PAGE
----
Getting the WinForms ID of a Control


Happy New Year and stuff! =)


If you’ve read my article on issues related to automating Windows Forms with traditional Win32-like UI Automation tools, then you know about what we refer to as the Windows Forms ID.  If you’re not familiar with the issue, here’s a quick intro.  Basically, when automating Win32 UI in the past, the typical way that you located a control through code was by using the Control ID.  You probably had some method in your automation framework called “FindControlById()” or something similar that took a window handle and an integer as parameters, and then searched the descendants of that window handle for a window who’s Control ID matched the one you passed in.  Well that’s all great, except this method is useless in automating Windows Forms.  That’s because the Control ID for Windows Forms UI is a mirror of the HWND of the control.  Thus, it will not be the same on subsequent launches of the app.


The replacement for Control ID’s in Windows Forms is “Windows Forms ID.”  When you develop a Windows Forms application in Visual Studio using the designer, it will automatically set the “.Name” property for your controls to default values (usually “button1,” “button2,” “listBox1,” etc.).  So what you really want to use in your automation is to be able to ask a particular control what it’s Name property is set to.  Windows Forms supports just that.  If you send a WM_GETCONTROLNAME message using a standard SendMessage Windows API to any Windows Forms control, it will respond in the LPARAM with it’s Name property.  The code in my article is written in Rational Visual Test, which is kind of pseudo-Basic I would say.  However, I often get asked for C# code to get the WinformsId, so I’m going to paste it in below.


As you can see, it has a public static method called GetWinFormsId() that takes an HWND as a parameter and returns a string representing the Name.  So all you have to do is add this code to a C# project, and then write some code to walk the Windows Hierarchy using the GetWindow() Function or similar API’s to find the HWNDs of the controls on your form.  Then you can call WinFormsUtilities.GetWinFormsId() on those HWNDS to see if you’ve found the HWND of the control you’re looking for.

using System;
using System.Text;
using System.ComponentModel;

namespace GetWinFormsId
{
/// <summary>
/// Summary description for WinFormsUtilities.
/// </summary>
public class WinFormsUtilities
{
private static int GetControlNameMessage = 0;

static WinFormsUtilities()
{
GetControlNameMessage = NativeMethods.RegisterWindowMessage(“WM_GETCONTROLNAME”);
}

public static string GetWinFormsId(IntPtr hWnd)
{
return XProcGetControlName(hWnd, GetControlNameMessage);
}

protected static string XProcGetControlName(IntPtr hwnd, int msg)
{
//define the buffer that will eventually contain the desired window’s WinFormsId

byte[] bytearray = new byte[65536];

//allocate space in the target process for the buffer as shared memory
IntPtr bufferMem = IntPtr.Zero; //base address of the allocated region for the buffer
IntPtr written= IntPtr.Zero; //number of bytes written to memory
IntPtr retHandle= IntPtr.Zero;
bool retVal;

//creating and reading from a shared memory region is done differently in Win9x then in newer OSs
IntPtr processHandle= IntPtr.Zero;
IntPtr fileHandle= IntPtr.Zero;

if(!(Environment.OSVersion.Platform == PlatformID.Win32Windows))
{
try
{
uint size; //the amount of memory to be allocated
size = 65536;

processHandle = NativeMethods.OpenProcess(NativeMethods.PROCESS_VM_OPERATION | NativeMethods.PROCESS_VM_READ | NativeMethods.PROCESS_VM_WRITE, false, GetProcessIdFromHWnd(hwnd));

if(processHandle.ToInt64() == 0)
{
throw new Win32Exception();
}

bufferMem = NativeMethods.VirtualAllocEx(processHandle, IntPtr.Zero, new UIntPtr(size), NativeMethods.MEM_RESERVE | NativeMethods.MEM_COMMIT, PageProtection.ReadWrite);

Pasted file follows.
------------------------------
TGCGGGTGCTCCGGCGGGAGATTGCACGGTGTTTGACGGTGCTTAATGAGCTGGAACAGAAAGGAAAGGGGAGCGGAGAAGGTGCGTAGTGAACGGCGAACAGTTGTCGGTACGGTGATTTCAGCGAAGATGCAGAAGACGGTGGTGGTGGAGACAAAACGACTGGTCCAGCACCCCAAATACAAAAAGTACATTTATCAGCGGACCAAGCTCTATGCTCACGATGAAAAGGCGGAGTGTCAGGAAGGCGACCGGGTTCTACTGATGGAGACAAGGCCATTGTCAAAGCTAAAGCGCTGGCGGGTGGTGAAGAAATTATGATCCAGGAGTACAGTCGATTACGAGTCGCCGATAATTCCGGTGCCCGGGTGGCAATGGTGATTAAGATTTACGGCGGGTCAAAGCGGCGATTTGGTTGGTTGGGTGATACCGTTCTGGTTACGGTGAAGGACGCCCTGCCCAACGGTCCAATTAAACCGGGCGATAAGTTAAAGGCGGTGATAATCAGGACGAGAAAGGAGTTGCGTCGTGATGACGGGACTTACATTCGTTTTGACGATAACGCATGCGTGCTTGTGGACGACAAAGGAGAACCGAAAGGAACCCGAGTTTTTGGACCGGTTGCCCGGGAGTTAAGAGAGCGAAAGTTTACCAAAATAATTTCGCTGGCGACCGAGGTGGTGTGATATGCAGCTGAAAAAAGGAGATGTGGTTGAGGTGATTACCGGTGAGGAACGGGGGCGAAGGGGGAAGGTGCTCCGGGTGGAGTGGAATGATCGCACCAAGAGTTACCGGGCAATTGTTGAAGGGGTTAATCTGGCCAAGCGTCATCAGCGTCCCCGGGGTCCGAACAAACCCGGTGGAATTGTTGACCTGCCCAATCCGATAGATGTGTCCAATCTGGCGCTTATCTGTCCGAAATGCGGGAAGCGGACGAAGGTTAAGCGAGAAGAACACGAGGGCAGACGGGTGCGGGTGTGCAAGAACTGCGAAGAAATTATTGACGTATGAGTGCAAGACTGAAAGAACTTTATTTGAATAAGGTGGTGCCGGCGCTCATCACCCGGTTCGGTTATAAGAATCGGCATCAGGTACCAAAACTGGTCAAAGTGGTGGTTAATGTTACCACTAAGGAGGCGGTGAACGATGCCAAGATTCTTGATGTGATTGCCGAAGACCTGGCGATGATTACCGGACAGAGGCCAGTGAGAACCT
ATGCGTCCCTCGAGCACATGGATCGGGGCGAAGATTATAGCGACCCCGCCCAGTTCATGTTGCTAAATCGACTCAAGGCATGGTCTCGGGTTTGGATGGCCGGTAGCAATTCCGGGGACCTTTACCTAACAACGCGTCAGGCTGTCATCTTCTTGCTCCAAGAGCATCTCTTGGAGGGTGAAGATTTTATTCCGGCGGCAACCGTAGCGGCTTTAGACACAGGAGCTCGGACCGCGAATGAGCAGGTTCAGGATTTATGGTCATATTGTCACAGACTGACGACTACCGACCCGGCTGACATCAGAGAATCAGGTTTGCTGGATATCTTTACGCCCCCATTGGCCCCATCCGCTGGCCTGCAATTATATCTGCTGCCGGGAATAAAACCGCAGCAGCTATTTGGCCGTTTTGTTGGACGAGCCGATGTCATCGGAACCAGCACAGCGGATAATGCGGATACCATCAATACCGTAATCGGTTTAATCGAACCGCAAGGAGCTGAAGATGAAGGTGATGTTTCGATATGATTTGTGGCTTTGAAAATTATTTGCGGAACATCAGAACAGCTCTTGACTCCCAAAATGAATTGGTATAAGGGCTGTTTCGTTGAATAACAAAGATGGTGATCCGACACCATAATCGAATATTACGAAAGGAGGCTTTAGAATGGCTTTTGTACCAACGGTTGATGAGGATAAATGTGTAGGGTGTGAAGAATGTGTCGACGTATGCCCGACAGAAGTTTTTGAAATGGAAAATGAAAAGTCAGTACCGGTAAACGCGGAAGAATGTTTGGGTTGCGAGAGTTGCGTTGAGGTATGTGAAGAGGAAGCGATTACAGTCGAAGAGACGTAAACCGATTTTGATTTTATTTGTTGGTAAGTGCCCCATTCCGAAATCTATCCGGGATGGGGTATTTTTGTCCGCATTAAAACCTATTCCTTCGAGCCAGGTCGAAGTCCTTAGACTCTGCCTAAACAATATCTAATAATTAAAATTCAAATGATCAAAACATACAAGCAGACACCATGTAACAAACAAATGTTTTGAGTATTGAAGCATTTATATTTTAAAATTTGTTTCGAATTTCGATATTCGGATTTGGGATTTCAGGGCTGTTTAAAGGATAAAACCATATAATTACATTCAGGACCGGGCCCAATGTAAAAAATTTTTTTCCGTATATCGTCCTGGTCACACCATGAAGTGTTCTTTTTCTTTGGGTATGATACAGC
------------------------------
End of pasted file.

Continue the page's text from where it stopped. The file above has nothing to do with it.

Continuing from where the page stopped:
if(bufferMem.ToInt64() == 0)
{
throw new Win32Exception();
}

//send message to the control’s hWnd for getting the specified control name
retHandle = NativeMethods.SendMessage(hwnd, msg, new IntPtr(size), bufferMem);

//now read the TVITEM’s info from the shared memory location
retVal = NativeMethods.ReadProcessMemory(processHandle, bufferMem, bytearray, new UIntPtr(size), written);
if(!retVal)
{
throw new Win32Exception();
}
}
finally
{
//free the memory that was allocated
retVal = NativeMethods.VirtualFreeEx(processHandle, bufferMem, new UIntPtr(0), NativeMethods.MEM_RELEASE);
if(!retVal)
{
throw new Win32Exception();
}
NativeMethods.CloseHandle(processHandle);
}
}
else
{
try
{
int size2; //the amount of memory to be allocated
size2 = 65536;

fileHandle = NativeMethods.CreateFileMapping(new IntPtr(NativeMethods.INVALID_HANDLE_VALUE), IntPtr.Zero, PageProtection.ReadWrite, 0, size2, null);
if(fileHandle.ToInt64() == 0)
{
throw new Win32Exception();
}
bufferMem = NativeMethods.MapViewOfFile(fileHandle, NativeMethods.FILE_MAP_ALL_ACCESS, 0, 0, new UIntPtr(0));
if(bufferMem.ToInt64() == 0)
{
throw new Win32Exception();
}
NativeMethods.MoveMemoryFromByte(bufferMem, ref bytearray[0], size2);

retHandle = NativeMethods.SendMessage(hwnd, msg, new IntPtr(size2), bufferMem);

//read the control’s name from the specific shared memory for the buffer
NativeMethods.MoveMemoryToByte(ref bytearray[0], bufferMem, 1024);

}
finally
{
//unmap and close the file
NativeMethods.UnmapViewOfFile(bufferMem);
NativeMethods.CloseHandle(fileHandle);
}
}

//get the string value for the Control name
return ByteArrayToString(bytearray);

}

private static uint GetProcessIdFromHWnd(IntPtr hwnd)
{
uint pid;

NativeMethods.GetWindowThreadProcessId(hwnd, out pid);

return pid;
}

private static string ByteArrayToString(byte[] bytes)
{
if(Environment.OSVersion.Platform == PlatformID.Win32Windows)
{
// Use the Ansii encoder
return Encoding.Default.GetString(bytes).TrimEnd(‘\0’);
}
else
{
// use Unicode
return Encoding.Unicode.GetString(bytes).TrimEnd(‘\0’);
}
}
}
}


Comments (13)

  1. JCD says:

    First of all, I’d like to say thanks for the great code, as it was really helpful. However, with a recent .net 2.0 security patch (KB928365) appears to break this code (although I’m using a VB.net translation and the bug could be on my side).  When I use this code, I still get the control name, but the method "ByteArrayToString" seems to return a string of 32768 characters in length.  I tried my VB version of the code in a Windows XP VM and it worked, and then when I installed KB928365, it again broke the code.